Today, Geraldo stands as a man who continues to stand behind those who are misunderstood or judged wrongfully in the court of public opinion. Unfortunately, he now does so as the mouthpiece of the powerful, and the enemy of the marginalized. During the Huffington Post interview where he insulted hip-hop, he spoke of his contempt for people who have critiqued NBC News anchor Brian Williams, who was recently suspended for lying about "a terrible moment a dozen years back during the invasion of Iraq." He admonishes the public for judging Williams on this one embellishment (although there have been reports of many more) when he has had a stellar career as a journalist/reporter. Minutes later, he judges a generation of young people based on one single and flawed narrative about hip-hop. I argue that pants hanging down low and tattoos are not hip-hop, much in the same way that long hair and drug use did not represent the hippie movement -- or afros and berets do not represent the Young Lords. These associations, like Geraldo's critique of hip-hop and Brian Williams' story about his helicopter being shot down have one thing in common: they simply aren't true.

As a person who prides himself on being a reporter, Geraldo has failed miserably in his reporting/discussion of hip-hop. He describes a complex culture as a caricature with tattoos whose pants hang low as though multiple other iterations of hip-hop do not exist. He describes a "Puerto Rican from the South Bronx or a Black kid from Harlem" as if what that kid wears or looks like defines his/her intelligence or potential. Felipe Luciano -- the afro-wearing criminal from the Young Lords that Geraldo stood up for -- has advised police departments and has had a successful life. The statement Geraldo made about the inability of the kid from Harlem and the Bronx is loaded with racism and self-hatred and nothing (including his Puerto Rican heritage) absolves him of being tactless and offensive. As he insults hip-hop culture and then says "I love Russell Simmons -- he's a dear friend of mine," he is calling forth the overused statement "I have a lot of Black friends but..." That is part of the common discourse when one tries to hide their racism by their social affiliations. The reality is that a pair of pants that hang low can easily be pulled up (if one chooses to pull them up). Unfortunately for Geraldo, a belief that another human being is subhuman, and a mindset that hangs low, is much harder to lift.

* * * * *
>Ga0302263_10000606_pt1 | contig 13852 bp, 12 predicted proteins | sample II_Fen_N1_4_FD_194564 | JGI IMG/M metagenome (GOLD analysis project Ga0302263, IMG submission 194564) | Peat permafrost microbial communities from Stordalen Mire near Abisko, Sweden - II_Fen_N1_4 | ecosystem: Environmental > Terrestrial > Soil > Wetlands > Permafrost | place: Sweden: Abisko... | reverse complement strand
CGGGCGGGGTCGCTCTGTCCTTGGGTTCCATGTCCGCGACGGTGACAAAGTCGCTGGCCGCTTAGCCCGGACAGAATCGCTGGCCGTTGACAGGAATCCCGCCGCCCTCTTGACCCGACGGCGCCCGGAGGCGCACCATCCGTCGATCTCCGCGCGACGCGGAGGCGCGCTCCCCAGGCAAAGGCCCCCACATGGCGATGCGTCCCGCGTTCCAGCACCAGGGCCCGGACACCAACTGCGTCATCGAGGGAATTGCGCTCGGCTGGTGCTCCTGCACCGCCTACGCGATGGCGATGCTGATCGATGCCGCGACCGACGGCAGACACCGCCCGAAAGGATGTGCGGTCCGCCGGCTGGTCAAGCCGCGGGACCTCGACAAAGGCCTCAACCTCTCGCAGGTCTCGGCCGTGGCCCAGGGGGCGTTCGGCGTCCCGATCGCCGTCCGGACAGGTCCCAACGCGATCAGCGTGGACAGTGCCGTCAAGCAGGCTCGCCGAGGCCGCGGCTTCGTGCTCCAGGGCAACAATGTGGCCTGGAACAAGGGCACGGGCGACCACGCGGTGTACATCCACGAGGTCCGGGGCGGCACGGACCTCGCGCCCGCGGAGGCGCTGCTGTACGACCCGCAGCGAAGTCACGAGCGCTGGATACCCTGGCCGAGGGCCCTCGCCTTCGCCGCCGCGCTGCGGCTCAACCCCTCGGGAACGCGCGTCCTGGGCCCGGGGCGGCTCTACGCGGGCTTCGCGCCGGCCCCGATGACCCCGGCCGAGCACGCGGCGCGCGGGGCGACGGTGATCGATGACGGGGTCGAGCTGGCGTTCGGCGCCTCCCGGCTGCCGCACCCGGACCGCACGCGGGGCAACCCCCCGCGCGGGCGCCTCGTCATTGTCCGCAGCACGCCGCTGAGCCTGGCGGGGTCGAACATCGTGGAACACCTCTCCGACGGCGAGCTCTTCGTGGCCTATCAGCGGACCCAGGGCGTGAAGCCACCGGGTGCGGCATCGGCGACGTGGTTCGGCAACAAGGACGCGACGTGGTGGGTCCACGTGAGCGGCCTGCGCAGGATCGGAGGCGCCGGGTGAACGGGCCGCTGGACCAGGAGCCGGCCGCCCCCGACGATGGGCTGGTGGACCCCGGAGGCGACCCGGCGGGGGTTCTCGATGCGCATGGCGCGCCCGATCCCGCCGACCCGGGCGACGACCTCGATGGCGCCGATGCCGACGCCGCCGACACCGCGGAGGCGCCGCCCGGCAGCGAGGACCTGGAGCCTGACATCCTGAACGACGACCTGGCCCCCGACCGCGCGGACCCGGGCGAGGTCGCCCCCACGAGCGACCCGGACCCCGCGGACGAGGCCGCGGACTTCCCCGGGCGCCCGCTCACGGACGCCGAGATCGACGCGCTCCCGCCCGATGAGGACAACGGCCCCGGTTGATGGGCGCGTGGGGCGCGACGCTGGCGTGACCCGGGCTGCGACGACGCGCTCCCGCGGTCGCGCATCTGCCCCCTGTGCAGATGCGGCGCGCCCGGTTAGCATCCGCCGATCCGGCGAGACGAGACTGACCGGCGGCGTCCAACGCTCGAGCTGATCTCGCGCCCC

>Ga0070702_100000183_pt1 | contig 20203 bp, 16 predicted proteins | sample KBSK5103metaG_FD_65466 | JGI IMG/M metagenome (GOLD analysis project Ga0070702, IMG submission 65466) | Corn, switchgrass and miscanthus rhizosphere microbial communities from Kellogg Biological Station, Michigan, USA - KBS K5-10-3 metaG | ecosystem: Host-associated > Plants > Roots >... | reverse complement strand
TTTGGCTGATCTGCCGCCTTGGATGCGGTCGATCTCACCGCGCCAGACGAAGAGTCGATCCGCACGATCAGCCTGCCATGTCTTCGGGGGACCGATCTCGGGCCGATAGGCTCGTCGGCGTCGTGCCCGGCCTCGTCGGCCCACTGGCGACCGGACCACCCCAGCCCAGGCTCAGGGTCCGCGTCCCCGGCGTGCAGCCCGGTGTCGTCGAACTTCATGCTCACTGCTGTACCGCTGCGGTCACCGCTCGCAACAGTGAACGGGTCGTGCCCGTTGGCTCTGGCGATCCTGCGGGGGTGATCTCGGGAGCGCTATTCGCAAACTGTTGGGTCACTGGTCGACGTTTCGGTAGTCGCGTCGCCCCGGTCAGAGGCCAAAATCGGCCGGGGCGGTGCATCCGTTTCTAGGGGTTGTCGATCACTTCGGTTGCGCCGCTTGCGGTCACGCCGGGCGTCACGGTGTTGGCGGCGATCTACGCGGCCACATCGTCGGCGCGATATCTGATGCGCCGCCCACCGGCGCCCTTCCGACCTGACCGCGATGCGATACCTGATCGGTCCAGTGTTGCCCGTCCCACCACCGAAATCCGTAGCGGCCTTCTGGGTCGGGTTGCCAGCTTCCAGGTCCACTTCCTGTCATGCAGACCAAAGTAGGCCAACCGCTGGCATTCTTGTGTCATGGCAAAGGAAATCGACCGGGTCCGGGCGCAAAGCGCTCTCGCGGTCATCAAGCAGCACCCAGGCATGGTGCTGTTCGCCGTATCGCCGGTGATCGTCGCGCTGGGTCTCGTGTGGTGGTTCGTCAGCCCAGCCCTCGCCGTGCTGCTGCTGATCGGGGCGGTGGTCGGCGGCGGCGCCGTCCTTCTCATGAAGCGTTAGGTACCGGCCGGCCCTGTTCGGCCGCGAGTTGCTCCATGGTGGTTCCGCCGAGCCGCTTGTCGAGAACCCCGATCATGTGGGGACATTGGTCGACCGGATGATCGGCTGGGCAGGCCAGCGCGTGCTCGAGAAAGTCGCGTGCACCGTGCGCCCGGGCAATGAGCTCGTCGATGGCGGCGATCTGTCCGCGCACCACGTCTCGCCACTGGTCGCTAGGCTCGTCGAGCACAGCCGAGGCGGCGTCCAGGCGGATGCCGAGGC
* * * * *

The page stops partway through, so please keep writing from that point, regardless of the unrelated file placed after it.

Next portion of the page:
As a Black man who was raised in, and still lives in the Bronx, I raised my hand proudly when Geraldo asked in his interview for "... a Puerto Rican from the South Bronx or a Black kid from Harlem who has succeeded in life other than being the one-tenth of one-tenth of one percent that make it in the music business." He went on to specify his search for one of these kids "that's been a success in life walking around with his pants around his ass." My response to Geraldo is that my pants hung a little low throughout high school and college. On occasion, they still sag a bit. However, by no means does that define my intellect, my ability, or my success. For the young people who are looking for a voice, who look to hip-hop as a form of expression, and who are looked down upon by the likes of Geraldo Rivera, it certainly does not define theirs either.